She continued, “That Thursday, dad was so excited that Mr. Willett was coming on Saturday, he worked too hard and his heart just couldn’t take it.” Wise was diabetic and had suffered from congestive heart failure for the past three years. Volk, who monitored her father from Virginia via a camera system, became concerned that her father was not doing well. She urged him to visit the doctor, but she said, “He insisted that he felt fine, but I could see he was making poor choices and forgetting things. I called the paramedics that night but in true Marine spirit, he wouldn’t go.”
She smiled, “He had actually aged out of hospice on May 1 and he thought that was hilarious. He would say, ‘Very few people graduate from hospice!!’” A nurse would come by to check on him and she came to sit with Mr. Wise. Finally, on that Friday, Wise agreed to go to the hospital. He would pass away soon after at 4:39 a.m. on Saturday morning. Mr. Willett arrived at 4:30 that afternoon.
Volk said, “It was sad, but it was also beautiful. That afternoon, Mr. Willett got here to the museum and I was here. I toured him around. He came from Florida; my dad was from Florida and he bought the land because it was shaped like Florida. Then, lo and behold, while I was giving Mr. Willett a tour, a group of eight people from Florida pulled up. While we were talking and sharing stories, the family asked Mr. Willett to autograph his book for their dad who was an avid Civil War collector who was 95. While we were talking, a redbird literally flew and sat at the front door of the cabin. It was kind of a perfect moment.”
As for the future of her dad’s labor of love, “I want to keep it open to the public in some aspect. Whether it’s a Civil War Park, trails or something–that’s what we are working toward. We aren’t closing entirely, we just need time to process and think,” Volk said. A family member of Wise, who also owns an extensive Civil War collection, could potentially open the museum up to visitors by the summer of 2022.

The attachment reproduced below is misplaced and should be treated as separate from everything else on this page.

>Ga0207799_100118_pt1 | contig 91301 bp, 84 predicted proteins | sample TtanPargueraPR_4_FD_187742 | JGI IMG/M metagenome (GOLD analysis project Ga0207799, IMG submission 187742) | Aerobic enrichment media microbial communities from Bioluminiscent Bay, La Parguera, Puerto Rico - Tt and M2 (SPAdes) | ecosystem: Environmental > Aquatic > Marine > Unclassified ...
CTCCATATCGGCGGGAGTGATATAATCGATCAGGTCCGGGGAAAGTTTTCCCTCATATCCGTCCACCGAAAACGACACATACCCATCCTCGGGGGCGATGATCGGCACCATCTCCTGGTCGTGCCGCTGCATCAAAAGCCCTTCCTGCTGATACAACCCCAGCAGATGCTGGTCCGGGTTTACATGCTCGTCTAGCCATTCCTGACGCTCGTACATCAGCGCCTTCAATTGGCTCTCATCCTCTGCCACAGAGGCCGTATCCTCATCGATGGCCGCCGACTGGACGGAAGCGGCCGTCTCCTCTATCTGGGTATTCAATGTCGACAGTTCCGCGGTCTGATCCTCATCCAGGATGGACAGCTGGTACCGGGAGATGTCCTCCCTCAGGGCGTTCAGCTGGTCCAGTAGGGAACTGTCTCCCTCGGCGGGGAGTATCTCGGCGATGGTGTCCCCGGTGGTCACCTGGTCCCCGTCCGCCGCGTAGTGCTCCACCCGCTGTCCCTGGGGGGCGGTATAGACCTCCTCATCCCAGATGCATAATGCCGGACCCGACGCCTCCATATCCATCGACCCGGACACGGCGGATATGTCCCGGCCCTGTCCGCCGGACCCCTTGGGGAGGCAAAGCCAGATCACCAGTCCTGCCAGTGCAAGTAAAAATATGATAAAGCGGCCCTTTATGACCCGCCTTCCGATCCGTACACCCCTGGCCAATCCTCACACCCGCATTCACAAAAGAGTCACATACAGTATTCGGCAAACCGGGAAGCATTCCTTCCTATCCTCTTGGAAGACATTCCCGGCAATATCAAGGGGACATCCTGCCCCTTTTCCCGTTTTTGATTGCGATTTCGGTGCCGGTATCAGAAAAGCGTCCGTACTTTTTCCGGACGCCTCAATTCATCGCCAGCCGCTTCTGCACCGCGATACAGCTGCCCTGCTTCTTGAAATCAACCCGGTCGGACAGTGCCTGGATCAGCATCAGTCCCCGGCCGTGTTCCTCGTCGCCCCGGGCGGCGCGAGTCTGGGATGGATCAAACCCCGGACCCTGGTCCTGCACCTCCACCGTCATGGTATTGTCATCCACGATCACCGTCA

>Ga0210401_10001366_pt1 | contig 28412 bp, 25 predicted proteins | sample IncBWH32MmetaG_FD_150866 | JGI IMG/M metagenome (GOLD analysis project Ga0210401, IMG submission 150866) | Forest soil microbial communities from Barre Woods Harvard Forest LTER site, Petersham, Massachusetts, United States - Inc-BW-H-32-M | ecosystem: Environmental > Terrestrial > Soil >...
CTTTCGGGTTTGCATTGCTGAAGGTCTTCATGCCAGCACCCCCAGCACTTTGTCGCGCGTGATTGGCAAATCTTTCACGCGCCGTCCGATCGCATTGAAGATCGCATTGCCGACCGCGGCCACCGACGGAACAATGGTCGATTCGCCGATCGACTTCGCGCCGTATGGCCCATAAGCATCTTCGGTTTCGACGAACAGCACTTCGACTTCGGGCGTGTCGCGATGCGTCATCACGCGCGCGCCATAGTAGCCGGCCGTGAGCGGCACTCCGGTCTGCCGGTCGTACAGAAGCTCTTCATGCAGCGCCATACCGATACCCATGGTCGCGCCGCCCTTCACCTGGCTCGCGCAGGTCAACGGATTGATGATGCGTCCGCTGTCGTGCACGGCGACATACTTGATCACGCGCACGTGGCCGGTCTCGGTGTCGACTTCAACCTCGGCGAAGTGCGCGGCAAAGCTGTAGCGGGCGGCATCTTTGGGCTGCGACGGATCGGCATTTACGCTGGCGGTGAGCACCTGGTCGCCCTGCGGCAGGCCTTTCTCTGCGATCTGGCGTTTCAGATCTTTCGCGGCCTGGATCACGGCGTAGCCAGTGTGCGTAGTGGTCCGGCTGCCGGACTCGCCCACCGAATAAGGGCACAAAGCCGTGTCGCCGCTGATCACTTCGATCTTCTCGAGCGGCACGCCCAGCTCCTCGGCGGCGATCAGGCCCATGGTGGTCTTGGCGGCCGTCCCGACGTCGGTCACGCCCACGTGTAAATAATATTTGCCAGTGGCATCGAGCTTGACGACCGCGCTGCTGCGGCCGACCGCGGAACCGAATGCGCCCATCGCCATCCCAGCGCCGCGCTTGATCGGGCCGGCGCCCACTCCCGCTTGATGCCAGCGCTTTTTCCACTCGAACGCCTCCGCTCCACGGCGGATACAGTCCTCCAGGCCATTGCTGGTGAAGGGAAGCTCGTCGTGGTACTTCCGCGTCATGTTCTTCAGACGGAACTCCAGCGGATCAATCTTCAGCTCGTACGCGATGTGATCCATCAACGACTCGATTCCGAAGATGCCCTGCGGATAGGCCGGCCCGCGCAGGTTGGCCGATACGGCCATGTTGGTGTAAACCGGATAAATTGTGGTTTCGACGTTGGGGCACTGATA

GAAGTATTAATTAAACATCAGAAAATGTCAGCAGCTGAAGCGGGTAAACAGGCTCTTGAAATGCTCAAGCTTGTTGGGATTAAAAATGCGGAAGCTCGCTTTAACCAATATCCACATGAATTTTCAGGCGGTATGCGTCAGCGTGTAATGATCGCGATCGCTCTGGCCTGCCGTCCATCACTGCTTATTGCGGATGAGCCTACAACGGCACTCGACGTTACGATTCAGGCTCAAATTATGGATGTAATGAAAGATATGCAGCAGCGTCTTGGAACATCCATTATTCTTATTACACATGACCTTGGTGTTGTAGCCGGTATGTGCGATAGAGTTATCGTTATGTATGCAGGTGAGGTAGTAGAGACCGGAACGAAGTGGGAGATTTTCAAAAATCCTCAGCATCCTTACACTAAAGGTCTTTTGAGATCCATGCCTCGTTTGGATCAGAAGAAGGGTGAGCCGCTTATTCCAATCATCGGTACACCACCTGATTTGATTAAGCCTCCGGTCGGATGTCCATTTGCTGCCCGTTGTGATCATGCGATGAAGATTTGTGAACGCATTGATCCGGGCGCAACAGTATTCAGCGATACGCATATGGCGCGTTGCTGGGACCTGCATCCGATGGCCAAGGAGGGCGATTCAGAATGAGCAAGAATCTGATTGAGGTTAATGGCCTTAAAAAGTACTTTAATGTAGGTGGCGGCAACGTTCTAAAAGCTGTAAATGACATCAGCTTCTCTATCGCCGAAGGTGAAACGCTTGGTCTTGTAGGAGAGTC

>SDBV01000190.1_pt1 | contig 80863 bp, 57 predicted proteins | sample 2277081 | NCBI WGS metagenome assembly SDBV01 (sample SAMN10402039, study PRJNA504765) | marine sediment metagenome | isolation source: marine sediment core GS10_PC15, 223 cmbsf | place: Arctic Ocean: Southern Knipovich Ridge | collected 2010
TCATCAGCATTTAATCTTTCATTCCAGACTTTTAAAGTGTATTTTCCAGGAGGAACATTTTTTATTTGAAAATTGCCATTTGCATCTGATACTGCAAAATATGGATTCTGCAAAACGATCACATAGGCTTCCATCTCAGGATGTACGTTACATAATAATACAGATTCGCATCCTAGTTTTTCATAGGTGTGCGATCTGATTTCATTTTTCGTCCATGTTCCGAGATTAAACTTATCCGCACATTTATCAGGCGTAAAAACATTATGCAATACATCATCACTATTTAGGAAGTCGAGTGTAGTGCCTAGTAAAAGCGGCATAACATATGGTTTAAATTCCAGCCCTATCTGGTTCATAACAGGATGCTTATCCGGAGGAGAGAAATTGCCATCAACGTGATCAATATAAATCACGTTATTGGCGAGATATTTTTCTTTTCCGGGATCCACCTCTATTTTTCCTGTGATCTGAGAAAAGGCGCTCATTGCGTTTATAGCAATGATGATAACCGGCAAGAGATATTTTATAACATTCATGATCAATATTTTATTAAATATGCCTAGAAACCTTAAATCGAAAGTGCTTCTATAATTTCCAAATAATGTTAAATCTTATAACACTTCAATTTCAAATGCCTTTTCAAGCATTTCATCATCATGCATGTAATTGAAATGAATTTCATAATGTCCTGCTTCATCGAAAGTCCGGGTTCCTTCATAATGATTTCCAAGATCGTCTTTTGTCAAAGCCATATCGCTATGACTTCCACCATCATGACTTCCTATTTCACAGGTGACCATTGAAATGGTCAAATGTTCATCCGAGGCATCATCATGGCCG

In the meantime, Wise’s collection has been moved to keep it secure. Some of the pieces of the collection are for sale to museums or collectors, but the artifacts found on the Crooked Creek property will remain. Volk added, “We will still open for ghost tours and the cabin is also available to be rented. A family member will be on the property.”
Those interested in purchasing pieces in the collection can contact 1st Alabama Cavalry.
“I can feel the weight of the community on my shoulders. I really am trying to do what is right for the community, my dad and our family,” Volk said, “The whole community is mourning this loss because Crooked Creek Civil War Museum will never be the same and it’s difficult, but he would just want others to be happy. That’s what made him so passionate about this and sharing it with people, because he saw their joy. We don’t want to make promises we can’t keep but our vision is to try to preserve history if at all possible.”